a certain arrogance in our class now. We all used to treat video as a tribal affair. We were humbled by the learning experience then. At the beginning we had a need for each other in an almost pathetic instinct of survival. But you are right, we took video beyond the call of beauty. We found a message in the way we disseminated it. The show and tell became ritualized, formalized and certainly didactic in parts. Our generation was willing to accept this form of instruction. It became a rewarding part of our making. In that sense, the educational system has totally failed.

D.F. It has failed. One of the things I think about the educational system, and this is a big debate in France right now, is that as the idea of using new technologies to create became more and more accepted on an official level, it became sufficient for schools just to supply machines and then after that something magical was supposed to happen. And basically, that's all we have ever taught people was how to make them work, and how to make them work according to the manual. And I mean computers are the best examples. Most of the schools that teach computers, teach how to run particular software. But they don't tell you how the whole damn thing works, so that you can turn it upside down and backwards like anything else. And that part of it is lacking. Totally.

W.V. There was a time we believed we were a part of a reform movement, we believed in a sort of intellectual media supervision in the style of the left. Now we feel that the evolution is becoming automatic. Technology is driving a certain part of it. We are trying to adjust to it, but it is beyond our grasp. This unbelievable need for change is conceptually here but there is no curriculum through which you can put a finger on it. It is not within the experience of a teacher. It is not a matter of intelligence. Even if you are an excellent artist, have a fabulous reputation and all the abilities, you still get stuck in this moment of history and the latest technological invention.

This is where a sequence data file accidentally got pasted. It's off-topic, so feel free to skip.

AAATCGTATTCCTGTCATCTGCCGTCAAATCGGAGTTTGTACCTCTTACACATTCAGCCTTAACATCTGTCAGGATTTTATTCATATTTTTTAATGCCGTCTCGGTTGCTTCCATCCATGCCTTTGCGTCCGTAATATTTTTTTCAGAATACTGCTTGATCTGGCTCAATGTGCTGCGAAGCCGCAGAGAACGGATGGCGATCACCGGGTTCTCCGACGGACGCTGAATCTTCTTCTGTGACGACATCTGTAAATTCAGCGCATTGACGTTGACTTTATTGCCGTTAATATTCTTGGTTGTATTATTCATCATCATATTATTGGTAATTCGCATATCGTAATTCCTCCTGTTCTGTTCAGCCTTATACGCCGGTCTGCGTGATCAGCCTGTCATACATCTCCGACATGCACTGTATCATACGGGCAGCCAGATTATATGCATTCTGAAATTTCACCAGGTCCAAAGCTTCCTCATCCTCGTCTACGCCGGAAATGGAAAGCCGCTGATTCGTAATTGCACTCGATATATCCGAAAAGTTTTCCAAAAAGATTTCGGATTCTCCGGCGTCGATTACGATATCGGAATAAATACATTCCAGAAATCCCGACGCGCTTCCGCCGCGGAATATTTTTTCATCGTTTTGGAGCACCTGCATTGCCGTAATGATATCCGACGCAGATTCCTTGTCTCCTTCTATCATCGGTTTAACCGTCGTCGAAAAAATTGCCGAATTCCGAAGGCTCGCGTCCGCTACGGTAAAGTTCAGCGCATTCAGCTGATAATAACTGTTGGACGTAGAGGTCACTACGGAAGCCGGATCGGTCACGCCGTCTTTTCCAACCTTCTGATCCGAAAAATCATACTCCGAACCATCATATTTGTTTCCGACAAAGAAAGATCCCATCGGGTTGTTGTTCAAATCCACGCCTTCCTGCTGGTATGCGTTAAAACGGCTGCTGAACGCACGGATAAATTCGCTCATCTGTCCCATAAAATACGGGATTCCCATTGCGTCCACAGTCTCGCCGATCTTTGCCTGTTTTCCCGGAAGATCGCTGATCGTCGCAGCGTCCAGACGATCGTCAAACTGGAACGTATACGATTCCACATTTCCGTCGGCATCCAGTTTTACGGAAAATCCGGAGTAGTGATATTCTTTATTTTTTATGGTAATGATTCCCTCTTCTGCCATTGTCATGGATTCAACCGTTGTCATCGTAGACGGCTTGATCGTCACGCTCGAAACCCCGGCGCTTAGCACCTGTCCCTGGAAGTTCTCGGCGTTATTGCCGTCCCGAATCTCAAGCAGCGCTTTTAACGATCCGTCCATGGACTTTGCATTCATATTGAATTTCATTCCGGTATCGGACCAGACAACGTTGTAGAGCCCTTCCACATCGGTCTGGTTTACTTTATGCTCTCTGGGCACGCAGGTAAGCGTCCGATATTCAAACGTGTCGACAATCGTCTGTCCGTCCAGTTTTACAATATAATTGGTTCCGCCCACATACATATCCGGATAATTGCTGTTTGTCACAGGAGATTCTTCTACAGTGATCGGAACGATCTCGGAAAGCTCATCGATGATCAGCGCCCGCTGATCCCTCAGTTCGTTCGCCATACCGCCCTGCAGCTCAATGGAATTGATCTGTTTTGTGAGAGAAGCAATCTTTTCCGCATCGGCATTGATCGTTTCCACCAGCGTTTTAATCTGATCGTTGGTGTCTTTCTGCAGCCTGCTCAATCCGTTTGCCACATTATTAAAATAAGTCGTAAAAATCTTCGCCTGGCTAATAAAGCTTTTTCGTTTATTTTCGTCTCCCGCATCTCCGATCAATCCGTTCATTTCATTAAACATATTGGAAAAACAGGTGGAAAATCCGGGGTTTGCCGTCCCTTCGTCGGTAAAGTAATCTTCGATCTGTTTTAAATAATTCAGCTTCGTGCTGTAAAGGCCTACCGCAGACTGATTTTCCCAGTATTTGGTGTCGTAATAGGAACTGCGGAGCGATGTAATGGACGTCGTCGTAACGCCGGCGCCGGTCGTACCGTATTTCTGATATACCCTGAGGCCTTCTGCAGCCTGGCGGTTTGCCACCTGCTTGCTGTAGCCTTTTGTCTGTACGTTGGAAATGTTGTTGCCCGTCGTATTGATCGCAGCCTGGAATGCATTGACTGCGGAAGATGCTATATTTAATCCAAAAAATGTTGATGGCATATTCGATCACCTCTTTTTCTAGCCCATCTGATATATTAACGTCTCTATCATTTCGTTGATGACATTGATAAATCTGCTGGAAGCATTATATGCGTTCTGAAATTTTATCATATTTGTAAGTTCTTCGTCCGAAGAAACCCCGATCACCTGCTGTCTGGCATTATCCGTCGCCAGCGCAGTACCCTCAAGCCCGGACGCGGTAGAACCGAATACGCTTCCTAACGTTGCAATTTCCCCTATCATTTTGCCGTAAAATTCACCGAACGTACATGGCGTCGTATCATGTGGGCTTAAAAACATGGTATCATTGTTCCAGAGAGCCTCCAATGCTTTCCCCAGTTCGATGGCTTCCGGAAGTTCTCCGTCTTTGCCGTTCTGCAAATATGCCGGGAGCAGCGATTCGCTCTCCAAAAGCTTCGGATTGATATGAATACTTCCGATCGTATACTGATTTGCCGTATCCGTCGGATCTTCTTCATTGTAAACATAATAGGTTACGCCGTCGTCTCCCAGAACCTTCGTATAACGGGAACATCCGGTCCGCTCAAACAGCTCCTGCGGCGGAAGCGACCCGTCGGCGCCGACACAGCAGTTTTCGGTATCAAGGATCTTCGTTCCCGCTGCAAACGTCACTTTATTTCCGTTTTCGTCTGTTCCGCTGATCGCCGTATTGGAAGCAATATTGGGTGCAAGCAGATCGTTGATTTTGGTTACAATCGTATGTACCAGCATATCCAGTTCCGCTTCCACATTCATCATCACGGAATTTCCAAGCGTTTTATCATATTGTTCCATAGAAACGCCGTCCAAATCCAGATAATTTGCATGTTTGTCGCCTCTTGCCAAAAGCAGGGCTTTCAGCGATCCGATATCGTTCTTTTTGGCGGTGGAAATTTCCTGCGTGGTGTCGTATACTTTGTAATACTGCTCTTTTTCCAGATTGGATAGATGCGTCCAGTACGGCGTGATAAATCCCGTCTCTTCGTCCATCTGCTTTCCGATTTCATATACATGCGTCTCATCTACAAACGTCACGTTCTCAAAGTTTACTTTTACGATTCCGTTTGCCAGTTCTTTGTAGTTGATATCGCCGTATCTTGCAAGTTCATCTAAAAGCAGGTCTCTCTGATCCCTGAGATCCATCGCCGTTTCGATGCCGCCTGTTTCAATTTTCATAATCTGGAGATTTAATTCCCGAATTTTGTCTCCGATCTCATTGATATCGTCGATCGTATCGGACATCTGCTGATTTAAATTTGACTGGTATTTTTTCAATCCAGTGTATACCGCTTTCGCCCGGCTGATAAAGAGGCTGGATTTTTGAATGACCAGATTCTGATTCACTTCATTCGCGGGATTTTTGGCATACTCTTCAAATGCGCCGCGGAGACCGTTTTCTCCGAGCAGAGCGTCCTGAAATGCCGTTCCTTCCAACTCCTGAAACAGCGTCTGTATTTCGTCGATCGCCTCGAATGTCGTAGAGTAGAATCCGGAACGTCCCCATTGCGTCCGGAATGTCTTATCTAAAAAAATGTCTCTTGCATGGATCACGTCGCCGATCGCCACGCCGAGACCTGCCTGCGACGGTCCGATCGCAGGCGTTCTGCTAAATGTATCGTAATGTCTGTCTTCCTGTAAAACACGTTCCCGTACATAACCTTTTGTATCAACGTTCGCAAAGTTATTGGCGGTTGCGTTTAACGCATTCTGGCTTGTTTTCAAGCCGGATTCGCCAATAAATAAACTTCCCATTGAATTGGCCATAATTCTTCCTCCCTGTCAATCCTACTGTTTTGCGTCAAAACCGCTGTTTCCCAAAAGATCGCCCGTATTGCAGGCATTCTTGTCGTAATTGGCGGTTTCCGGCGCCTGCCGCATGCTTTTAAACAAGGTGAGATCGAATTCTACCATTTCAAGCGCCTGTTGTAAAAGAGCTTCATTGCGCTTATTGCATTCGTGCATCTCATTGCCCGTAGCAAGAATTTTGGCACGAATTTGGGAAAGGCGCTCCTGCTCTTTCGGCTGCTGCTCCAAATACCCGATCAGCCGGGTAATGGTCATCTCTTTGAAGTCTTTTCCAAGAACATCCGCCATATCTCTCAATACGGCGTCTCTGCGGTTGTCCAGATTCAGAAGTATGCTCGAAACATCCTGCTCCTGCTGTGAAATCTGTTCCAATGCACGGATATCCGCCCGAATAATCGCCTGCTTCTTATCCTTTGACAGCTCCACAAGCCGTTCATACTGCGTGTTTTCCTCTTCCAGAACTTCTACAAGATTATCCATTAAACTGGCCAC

D.F. It's a problem finding exactly the key to bring that kind of energy to people twenty-five years later. It is very, very hard to find that point where they can get into it with the same mentality, to go profoundly enough into the technology to understand what it's all about, to know that you're not just manipulating images on a screen, but that you're manipulating something much more profound, both technically and psychologically. One of the things we talked about yesterday was this revival of feedback and the fact that my students are all hooked on feedback. When they're not in class, they are out there playing with feedback. I think it's kind of funny.

W.V. All this talk about "high tech" makes me crazy. It is not about that, it is about understanding. On a certain level, once you understand, you can make it obsolete.

D.F. What we are talking about too, is trying to find exactly that key to get people into the new technologies. What's the right mentality? And not the fact that they're not going to use them the way the manual says it's supposed to

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